Synopsis: This mini love lesson on whether we can love too much starts with two brief case examples of the problem of big hearts that eventually empty out; then presents a cure for the problem; and an answer to the core question; what must be unlearned and learned is discussed; an understanding of needless self-sacrifice is woven in; and closes with an “I win, you win, nobody loses” approach and goal.
Big Hearts That Empty-outGloria had a big heart. She gave, and gave, and gave to those she liked and loved. The trouble was, no one gave her much love. Nevertheless, she just tried harder and harder, sacrificing herself for everyone. She occasionally got some appreciation and thanks, but not much. Then one day she collapsed. She literally had ‘given out’. When it came time for her to leave the hospital, she didn’t want to go back to her marriage, her family, her friends or her work. She was pretty sure she would just do what she done before and that would lead to another breakdown and collapse.
In the hospital Gloria met Jake, who pretty much had the same story except with a little different last part. He had given too much of his time, energy, money and everything else he had to those in need and those he loved. Just like Gloria, he didn’t get much back. Sometimes Jake complained a bit and he often wondered why he felt so empty. Then a day came when he just stopped doing for others, but he did that differently than Gloria. He suddenly started ranting and raving. He broke things, threatened and cussed at everyone including his priest, and he scared a nun half to death at the hospital. Then he was overcome with guilt and shame. Like Gloria, he also did not want to go home because he thought it would all repeat and he would suffer the same consequences.
Had Gloria and Jake loved too much? Some family and friends said that was the problem? Can we be too loving and too good to those we love and care about? Can we run out of the love? Isn’t love supposed to work like thoughts – the more you give them away the more you have?
The Answer and the CureGloria and Jake found the cure to their problems and answers to these questions in counseling. There they discovered, learned and deeply digested a new way to understand a very old teaching. They both learned that they must do a far better job of attending to the second part of the 3000 year old teaching that tells us “to love others AS YOU LOVE YOURSELF!” In essence, Gloria and Jake had not loved others too much, they just hadn’t loved themselves enough as they went about loving others. With the help of loving and wise counselors, Gloria and Jake were guided in learning the skills of healthy self-love, and how to ‘add it to’ and ‘integrate it’ with their way of giving love to others.
Basically, the answer to the question “can we love too much is?” is this. We cannot love too much, but we can love unwisely, in imbalanced ways, in corrupted and contaminated ways, and in dysfunctional ways. We also can do several forms of false love, thinking that it is real love (See Forms of False Love Identified, discussed and listed in the Titles index, under F of this website).
Necessary Un–Learning and New LearningIt wasn’t easy for Gloria and Jake. The hardest part was to unlearn lifelong training in ‘putting themselves last’ and instead ‘holding themselves to be of equal importance’ to others. Learning to treat the self well, giving one’s own self equal care, energy and time (except in true emergencies) and not feel guilty about it was also tough. At first Gloria felt quite selfish, just like she had been trained to feel. Then slowly she experienced and saw others and herself, both benefit more by adding healthy self-love to her way of going about life. Jake came to the realization that in the long-run, he had more to offer others by way of learning the ‘how to’s’ of healthy self-love added to the love of others.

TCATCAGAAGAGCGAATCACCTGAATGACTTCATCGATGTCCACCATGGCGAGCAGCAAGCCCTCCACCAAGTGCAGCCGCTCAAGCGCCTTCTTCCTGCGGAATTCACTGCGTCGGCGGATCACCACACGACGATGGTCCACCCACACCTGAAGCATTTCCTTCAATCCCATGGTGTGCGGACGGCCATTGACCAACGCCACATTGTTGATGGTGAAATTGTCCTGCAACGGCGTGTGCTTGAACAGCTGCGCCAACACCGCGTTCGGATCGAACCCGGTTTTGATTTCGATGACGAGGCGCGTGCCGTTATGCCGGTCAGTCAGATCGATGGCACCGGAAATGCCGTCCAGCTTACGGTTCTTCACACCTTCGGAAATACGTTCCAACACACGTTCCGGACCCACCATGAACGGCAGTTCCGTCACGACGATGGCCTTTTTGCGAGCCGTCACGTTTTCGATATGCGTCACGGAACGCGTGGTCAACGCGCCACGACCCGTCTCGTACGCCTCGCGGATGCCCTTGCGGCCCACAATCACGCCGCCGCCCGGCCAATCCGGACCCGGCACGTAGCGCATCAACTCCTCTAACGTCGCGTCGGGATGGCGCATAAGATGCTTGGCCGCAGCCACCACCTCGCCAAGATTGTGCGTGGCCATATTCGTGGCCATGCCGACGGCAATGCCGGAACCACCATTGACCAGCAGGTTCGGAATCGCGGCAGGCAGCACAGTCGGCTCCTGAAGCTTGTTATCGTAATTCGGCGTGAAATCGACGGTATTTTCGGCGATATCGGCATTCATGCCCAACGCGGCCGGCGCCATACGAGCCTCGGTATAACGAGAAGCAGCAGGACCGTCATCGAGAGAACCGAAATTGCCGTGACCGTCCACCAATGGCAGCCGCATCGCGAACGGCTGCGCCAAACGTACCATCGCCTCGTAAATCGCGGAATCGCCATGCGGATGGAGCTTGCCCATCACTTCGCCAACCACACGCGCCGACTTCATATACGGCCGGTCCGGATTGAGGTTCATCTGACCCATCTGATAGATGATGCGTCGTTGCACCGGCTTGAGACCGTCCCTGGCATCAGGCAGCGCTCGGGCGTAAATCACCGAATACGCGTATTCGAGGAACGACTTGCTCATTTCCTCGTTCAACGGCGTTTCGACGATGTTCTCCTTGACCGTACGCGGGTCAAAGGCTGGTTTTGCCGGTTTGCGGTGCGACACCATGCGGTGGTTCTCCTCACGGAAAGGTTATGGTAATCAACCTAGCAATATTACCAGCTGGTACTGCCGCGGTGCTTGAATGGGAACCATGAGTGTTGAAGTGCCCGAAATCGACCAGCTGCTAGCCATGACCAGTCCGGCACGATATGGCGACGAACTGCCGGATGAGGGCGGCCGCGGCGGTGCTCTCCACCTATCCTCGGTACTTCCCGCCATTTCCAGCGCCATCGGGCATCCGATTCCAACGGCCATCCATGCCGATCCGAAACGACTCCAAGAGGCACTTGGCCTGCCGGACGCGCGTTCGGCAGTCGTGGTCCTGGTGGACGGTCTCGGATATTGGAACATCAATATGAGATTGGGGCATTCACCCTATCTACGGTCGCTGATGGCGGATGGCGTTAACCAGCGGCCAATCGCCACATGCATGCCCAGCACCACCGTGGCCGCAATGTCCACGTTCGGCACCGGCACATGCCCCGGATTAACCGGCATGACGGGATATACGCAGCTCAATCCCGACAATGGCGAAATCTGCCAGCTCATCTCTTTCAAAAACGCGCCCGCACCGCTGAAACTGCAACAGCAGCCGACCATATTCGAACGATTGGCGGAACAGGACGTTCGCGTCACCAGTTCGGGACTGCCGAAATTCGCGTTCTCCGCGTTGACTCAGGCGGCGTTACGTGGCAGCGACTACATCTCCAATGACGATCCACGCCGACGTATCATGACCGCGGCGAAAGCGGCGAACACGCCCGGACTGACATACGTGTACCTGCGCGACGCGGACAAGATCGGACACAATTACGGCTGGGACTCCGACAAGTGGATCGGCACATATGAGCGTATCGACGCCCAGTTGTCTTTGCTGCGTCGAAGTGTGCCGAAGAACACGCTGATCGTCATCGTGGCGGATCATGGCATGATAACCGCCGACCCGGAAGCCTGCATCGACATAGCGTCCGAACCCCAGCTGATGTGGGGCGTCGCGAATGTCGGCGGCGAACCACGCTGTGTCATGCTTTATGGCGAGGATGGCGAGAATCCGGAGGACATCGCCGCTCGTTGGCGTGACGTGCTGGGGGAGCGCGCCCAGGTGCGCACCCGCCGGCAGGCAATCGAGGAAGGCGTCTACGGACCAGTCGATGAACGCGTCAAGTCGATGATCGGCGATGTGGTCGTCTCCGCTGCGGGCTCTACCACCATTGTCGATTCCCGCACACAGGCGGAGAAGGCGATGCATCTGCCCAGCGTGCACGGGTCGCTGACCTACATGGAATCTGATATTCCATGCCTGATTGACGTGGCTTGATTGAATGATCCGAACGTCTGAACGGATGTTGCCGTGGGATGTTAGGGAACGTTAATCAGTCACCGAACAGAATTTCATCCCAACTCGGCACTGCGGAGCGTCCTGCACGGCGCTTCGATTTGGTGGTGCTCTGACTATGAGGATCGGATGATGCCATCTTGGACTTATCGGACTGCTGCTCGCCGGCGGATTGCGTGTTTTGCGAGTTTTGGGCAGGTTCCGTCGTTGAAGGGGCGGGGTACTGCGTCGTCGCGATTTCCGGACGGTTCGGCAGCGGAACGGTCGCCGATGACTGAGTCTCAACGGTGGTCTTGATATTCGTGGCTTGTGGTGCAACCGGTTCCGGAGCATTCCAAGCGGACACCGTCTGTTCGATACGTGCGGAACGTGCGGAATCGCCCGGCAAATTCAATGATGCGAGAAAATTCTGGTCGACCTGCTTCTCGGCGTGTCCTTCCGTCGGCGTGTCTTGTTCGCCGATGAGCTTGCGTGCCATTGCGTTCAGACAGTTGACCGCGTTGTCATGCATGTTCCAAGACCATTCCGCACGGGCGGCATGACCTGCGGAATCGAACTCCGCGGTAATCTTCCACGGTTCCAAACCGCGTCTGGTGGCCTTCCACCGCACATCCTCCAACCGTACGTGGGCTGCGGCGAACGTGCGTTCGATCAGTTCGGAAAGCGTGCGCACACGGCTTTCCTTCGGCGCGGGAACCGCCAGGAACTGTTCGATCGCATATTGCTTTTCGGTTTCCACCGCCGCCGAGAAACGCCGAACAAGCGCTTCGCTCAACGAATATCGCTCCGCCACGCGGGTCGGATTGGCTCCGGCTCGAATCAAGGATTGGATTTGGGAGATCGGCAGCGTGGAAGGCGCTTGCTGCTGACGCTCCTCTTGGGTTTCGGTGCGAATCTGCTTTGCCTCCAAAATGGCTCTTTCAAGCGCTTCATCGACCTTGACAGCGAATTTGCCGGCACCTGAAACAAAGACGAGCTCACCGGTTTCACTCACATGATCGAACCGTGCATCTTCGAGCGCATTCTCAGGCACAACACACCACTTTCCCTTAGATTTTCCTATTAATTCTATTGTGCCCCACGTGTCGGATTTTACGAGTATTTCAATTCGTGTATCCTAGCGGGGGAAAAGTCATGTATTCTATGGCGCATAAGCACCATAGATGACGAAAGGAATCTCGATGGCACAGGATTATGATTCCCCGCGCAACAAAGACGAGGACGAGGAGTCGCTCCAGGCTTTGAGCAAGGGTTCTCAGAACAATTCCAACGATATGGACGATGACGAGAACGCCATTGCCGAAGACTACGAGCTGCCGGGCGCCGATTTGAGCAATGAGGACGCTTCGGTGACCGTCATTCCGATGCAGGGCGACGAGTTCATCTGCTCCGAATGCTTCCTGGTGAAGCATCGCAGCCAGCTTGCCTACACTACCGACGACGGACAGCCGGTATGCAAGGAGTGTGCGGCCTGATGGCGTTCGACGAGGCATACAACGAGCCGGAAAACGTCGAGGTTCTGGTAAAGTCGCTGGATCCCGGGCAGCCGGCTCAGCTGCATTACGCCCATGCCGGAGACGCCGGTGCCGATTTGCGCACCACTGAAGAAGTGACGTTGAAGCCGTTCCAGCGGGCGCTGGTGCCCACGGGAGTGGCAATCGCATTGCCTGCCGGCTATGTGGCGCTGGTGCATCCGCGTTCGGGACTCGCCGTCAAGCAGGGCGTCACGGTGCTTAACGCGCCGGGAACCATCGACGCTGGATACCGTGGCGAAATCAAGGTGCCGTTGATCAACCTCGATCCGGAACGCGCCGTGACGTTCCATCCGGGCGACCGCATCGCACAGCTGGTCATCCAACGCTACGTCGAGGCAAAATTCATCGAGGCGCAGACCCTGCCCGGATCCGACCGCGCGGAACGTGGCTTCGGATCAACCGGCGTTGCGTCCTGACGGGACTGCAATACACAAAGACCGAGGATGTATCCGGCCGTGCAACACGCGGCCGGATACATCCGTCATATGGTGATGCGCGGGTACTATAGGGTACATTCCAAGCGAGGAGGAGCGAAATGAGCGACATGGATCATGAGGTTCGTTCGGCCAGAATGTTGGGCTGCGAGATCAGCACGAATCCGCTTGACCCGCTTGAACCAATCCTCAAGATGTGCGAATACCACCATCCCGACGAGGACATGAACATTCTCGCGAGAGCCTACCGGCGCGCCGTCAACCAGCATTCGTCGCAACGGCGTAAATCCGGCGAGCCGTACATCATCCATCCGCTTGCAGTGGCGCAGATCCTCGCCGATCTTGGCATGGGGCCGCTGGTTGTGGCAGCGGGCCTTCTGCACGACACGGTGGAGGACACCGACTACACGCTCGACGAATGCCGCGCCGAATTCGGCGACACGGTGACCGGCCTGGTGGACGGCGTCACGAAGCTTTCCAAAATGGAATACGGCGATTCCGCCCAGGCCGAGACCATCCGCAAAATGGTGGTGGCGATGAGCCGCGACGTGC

Destructive Self-sacrificeIt was painful for Gloria and Jake to learn that much of their self-sacrifice was needless, and sometimes even harmful to others. It sometimes got in the way of people learning to do for themselves, and occasionally it had a weakening effect on those they cared about. It also could promote unhealthy dependency tendencies, and once in a while worked to just reward others for being takers. They saw that by giving people a chance to do for themselves, they helped them build self-confidence and self-reliance. They learned to come to the aid of others much more cautiously, and wisely, and mostly after those they cared about had made their own considerable efforts. But this was new, strange and surprisingly difficult for both Gloria and Jake at first, but they did get the hang of it and they increasingly grew to like these new, more successful ways of loving.
The ‘I Win, You Win, Nobody Loses’ GoalLoving others and putting myself last makes it more likely I will be the loser. Loving myself first and foremost and treating others as less or last makes them likely to be the losers. However, if ‘I love myself as I love others’ there is a much better chance for us all to be winners and there be no losers. This, I suggest, may be the secret wisdom and goal of the ancient teaching – Love others AS you love yourself.
As always – Go and Grow in Love
Dr. J. Richard Cookerly
♥ Love Success Question
Right now, can you think of any way to offer love to someone else, and at the same time give yourself some love?
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